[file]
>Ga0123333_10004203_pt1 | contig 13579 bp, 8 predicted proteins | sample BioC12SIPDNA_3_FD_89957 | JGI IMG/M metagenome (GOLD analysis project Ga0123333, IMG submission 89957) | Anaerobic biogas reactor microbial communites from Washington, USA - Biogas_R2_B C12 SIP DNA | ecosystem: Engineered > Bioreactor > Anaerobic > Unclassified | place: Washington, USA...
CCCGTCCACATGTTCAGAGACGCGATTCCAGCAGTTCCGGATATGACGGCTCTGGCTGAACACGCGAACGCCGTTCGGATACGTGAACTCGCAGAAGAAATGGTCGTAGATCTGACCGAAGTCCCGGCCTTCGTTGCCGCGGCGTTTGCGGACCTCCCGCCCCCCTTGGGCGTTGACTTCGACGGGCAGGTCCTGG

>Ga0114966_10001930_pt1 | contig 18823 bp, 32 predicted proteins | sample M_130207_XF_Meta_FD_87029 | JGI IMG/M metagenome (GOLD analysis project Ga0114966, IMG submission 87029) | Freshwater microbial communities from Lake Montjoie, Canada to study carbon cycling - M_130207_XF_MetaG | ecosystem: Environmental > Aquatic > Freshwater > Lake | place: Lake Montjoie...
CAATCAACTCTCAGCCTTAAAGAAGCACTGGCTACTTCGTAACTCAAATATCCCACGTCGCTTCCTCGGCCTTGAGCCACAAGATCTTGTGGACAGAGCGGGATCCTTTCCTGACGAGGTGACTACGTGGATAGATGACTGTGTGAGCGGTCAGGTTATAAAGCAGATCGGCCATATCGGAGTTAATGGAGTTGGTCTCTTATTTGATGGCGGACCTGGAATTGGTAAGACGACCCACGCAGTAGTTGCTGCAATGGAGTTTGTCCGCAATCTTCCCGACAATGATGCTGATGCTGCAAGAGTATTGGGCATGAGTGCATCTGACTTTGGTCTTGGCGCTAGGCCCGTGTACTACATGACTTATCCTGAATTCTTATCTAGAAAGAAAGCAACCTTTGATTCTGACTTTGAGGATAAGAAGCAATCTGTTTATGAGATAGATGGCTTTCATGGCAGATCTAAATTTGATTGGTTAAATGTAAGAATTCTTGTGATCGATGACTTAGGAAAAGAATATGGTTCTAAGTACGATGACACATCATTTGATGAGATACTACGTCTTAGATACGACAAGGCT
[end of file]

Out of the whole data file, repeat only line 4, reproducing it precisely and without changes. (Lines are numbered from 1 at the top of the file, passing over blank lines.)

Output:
CAATCAACTCTCAGCCTTAAAGAAGCACTGGCTACTTCGTAACTCAAATATCCCACGTCGCTTCCTCGGCCTTGAGCCACAAGATCTTGTGGACAGAGCGGGATCCTTTCCTGACGAGGTGACTACGTGGATAGATGACTGTGTGAGCGGTCAGGTTATAAAGCAGATCGGCCATATCGGAGTTAATGGAGTTGGTCTCTTATTTGATGGCGGACCTGGAATTGGTAAGACGACCCACGCAGTAGTTGCTGCAATGGAGTTTGTCCGCAATCTTCCCGACAATGATGCTGATGCTGCAAGAGTATTGGGCATGAGTGCATCTGACTTTGGTCTTGGCGCTAGGCCCGTGTACTACATGACTTATCCTGAATTCTTATCTAGAAAGAAAGCAACCTTTGATTCTGACTTTGAGGATAAGAAGCAATCTGTTTATGAGATAGATGGCTTTCATGGCAGATCTAAATTTGATTGGTTAAATGTAAGAATTCTTGTGATCGATGACTTAGGAAAAGAATATGGTTCTAAGTACGATGACACATCATTTGATGAGATACTACGTCTTAGATACGACAAGGCT